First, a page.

After putting poor Chita Rivera in the ugliest costume of her career in “Nine,” not to mention making her perilously stand, in high heels, on a tilted, wet tabletop, turning “Fiddler on the Roof” into “The Brady Bunch,” with a ridiculous, onstage orchestra and now this, David Levaux must be the worst director on Broadway. Numbingly literal-minded, he makes Williams’ “dream” play a nightmare, swathing this production in, not real sets, but lace curtains, which Lange got tangled in at one point. This made the crucial psychology of Laura’s being terrifyingly forced to open the door for her Gentleman Caller completely moot.
If you want to see a truly great actress in a great role, don’t miss Film Forum’s revival of “The Letter” (1929) on April 7. It didn’t take long for the Oscars to screw it up, and, sure enough, Jeanne Eagels who was nominated for her electrifying performance in this, lost to “America’s Sweetheart,” Mary Pickford, hamming dreadfully in “Coquette.”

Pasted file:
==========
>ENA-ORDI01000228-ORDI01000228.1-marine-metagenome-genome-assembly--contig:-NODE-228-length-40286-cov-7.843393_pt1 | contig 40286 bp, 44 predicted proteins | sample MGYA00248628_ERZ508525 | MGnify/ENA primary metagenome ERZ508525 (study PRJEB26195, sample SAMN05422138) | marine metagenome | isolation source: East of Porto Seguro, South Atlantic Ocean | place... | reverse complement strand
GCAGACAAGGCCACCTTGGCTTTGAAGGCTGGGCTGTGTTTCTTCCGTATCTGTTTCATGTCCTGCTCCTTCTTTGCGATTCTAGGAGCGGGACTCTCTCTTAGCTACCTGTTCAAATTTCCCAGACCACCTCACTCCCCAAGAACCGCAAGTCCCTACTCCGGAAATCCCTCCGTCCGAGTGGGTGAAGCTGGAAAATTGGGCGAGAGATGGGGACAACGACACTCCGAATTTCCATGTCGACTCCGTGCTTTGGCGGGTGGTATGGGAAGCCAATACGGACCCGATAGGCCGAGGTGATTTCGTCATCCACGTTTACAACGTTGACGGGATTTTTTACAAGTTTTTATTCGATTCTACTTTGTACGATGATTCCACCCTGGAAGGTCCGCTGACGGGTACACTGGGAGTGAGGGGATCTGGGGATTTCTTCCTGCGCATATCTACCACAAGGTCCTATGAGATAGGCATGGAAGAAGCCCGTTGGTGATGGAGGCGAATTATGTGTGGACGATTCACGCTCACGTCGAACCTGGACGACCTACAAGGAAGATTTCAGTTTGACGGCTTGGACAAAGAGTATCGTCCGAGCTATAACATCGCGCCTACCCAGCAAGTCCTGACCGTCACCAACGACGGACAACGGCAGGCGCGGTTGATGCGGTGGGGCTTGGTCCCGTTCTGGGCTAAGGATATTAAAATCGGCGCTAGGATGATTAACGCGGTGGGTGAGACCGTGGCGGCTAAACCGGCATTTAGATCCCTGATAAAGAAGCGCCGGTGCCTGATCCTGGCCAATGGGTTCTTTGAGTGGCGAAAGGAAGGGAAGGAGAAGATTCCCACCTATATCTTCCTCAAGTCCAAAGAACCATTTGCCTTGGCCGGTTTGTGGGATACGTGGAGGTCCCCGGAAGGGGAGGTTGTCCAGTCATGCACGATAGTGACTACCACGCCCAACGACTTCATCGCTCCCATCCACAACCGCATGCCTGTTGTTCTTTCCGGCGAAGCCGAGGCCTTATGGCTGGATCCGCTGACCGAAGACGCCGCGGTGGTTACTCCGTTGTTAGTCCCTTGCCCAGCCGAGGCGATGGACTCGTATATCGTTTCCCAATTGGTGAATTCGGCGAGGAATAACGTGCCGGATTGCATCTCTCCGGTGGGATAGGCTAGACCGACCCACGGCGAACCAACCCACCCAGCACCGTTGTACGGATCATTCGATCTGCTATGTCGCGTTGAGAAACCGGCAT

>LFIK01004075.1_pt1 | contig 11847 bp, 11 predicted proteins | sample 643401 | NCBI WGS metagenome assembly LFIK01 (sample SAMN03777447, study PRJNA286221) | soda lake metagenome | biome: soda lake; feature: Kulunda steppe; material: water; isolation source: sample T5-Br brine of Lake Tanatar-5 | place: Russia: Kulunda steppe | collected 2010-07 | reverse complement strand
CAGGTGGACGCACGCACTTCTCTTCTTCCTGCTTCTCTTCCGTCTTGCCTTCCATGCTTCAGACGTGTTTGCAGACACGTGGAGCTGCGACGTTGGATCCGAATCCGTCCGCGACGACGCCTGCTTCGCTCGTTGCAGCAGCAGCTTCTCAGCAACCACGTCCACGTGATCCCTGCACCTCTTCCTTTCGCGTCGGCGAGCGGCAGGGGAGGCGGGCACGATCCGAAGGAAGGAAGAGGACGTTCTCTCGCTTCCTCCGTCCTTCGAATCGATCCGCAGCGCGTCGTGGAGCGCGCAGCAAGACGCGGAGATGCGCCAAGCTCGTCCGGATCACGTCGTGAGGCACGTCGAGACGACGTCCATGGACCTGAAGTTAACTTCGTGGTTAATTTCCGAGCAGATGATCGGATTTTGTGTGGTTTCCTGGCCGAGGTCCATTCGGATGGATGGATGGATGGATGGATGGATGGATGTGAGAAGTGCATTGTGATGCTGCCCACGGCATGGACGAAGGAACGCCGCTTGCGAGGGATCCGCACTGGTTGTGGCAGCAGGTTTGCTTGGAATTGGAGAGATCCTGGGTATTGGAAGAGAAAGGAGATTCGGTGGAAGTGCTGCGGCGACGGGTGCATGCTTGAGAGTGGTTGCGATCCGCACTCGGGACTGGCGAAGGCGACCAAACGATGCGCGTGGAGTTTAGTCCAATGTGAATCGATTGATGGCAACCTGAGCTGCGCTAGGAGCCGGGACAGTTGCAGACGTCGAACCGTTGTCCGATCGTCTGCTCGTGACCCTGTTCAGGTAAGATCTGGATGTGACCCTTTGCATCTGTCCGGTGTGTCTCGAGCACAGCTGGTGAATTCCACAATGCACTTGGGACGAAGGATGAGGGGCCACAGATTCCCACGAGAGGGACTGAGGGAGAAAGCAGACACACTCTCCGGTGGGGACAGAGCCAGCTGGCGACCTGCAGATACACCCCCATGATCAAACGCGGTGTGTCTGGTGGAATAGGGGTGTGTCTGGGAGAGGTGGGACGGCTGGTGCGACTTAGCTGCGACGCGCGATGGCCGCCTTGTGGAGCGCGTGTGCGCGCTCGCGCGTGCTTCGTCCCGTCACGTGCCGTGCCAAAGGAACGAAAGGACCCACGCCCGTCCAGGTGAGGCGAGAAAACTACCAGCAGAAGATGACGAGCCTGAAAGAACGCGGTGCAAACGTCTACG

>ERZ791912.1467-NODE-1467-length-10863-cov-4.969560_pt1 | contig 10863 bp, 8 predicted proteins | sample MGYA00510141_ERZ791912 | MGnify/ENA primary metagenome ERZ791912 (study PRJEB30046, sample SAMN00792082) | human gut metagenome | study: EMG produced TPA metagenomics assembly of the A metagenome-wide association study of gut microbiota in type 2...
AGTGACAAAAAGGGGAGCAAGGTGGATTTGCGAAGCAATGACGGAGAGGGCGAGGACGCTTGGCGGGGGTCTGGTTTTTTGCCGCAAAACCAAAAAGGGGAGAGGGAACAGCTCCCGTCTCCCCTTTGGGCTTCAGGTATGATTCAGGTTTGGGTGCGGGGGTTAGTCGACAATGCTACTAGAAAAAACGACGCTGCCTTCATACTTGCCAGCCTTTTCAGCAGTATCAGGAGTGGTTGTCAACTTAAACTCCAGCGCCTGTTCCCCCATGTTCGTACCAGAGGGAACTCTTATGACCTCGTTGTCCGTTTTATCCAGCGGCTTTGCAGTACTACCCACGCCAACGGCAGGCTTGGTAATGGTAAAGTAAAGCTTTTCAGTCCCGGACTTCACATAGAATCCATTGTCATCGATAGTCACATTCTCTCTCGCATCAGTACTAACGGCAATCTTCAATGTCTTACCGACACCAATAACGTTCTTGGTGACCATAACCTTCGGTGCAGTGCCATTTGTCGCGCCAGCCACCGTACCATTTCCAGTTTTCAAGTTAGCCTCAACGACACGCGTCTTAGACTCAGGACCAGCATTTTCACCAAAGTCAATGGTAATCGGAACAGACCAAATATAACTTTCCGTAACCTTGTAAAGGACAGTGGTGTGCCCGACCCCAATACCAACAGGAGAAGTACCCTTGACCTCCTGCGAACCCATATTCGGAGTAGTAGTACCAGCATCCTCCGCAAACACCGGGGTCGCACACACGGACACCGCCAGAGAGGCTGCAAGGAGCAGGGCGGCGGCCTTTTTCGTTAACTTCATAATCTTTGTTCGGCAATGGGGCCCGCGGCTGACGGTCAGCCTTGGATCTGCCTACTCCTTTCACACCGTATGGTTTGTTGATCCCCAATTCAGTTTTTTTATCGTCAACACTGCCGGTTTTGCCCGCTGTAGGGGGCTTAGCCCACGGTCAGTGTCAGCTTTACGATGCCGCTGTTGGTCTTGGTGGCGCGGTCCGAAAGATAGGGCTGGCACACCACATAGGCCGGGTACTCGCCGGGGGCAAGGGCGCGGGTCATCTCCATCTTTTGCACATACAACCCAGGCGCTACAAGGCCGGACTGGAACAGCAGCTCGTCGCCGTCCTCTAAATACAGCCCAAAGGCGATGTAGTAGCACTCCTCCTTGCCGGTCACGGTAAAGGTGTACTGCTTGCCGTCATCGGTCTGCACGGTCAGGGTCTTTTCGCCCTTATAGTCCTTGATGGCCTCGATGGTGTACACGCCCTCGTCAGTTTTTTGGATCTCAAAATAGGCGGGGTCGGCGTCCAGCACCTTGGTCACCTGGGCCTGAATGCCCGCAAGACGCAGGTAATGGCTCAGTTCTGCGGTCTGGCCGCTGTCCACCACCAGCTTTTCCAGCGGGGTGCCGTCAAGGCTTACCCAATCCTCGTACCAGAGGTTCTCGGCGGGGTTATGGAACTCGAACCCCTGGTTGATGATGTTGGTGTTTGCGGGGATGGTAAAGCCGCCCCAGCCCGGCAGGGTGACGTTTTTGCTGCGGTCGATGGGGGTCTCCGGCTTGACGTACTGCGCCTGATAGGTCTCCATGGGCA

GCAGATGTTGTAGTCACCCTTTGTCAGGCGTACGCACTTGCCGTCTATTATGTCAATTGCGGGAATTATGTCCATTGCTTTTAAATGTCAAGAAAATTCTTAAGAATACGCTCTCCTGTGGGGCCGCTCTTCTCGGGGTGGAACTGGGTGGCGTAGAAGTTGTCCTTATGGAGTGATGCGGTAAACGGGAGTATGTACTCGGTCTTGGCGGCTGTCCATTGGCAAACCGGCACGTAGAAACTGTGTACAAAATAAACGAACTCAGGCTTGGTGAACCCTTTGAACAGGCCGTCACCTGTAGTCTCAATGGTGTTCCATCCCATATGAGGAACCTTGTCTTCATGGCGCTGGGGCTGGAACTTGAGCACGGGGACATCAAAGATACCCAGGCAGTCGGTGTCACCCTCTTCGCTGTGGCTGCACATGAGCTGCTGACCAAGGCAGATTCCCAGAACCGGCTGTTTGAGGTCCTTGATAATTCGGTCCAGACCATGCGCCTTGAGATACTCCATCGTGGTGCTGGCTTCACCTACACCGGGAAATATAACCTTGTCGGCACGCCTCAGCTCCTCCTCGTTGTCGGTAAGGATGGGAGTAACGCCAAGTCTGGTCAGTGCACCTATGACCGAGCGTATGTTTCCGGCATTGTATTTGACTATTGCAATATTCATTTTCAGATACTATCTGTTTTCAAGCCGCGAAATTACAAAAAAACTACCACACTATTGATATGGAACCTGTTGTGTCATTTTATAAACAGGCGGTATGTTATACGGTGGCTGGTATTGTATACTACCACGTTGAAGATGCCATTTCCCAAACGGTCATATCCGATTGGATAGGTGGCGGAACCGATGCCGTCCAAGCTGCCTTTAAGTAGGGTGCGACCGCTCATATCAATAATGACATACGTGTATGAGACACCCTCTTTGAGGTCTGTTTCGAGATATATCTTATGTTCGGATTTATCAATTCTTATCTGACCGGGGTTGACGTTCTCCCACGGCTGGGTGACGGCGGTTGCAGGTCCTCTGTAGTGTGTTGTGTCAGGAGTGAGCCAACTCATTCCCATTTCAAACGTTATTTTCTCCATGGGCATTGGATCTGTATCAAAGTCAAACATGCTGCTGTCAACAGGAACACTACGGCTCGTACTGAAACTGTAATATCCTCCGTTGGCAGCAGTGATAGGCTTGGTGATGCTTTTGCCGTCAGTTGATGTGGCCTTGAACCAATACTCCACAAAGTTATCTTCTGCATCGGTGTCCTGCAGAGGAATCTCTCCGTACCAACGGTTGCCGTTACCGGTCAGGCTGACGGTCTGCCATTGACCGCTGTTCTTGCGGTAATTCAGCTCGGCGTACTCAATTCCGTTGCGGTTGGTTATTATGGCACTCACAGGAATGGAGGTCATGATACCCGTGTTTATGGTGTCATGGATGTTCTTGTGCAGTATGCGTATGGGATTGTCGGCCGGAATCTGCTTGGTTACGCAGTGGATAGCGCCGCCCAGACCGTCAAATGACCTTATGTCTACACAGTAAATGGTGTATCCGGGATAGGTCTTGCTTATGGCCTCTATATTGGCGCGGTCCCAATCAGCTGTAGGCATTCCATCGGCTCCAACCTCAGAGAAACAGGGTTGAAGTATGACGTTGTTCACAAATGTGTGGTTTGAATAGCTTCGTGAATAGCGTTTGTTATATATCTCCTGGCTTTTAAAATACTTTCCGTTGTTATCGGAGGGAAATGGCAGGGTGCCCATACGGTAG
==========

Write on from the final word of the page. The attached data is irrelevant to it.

This primitive early talkie is nothing like William Wyler’s lush 1940 remake, in which Bette Davis had one of her best outings as the adulterous, murderous wife of a Singapore plantation owner. Stagy and static as it is, who cares, because whenever Eagels is present, the screen crackles. Her kinetic interpretation makes Davis’ look like an exercise in overly controlled slow-motion, and her use of her pop-eyes and fidgety gestures give you a definite clue as to who most inspired Bette, just as Eagels’ stage contemporary, Hope Williams’ mannerisms were later patented by Katharine Hepburn.
Contact David Noh at I[email protected].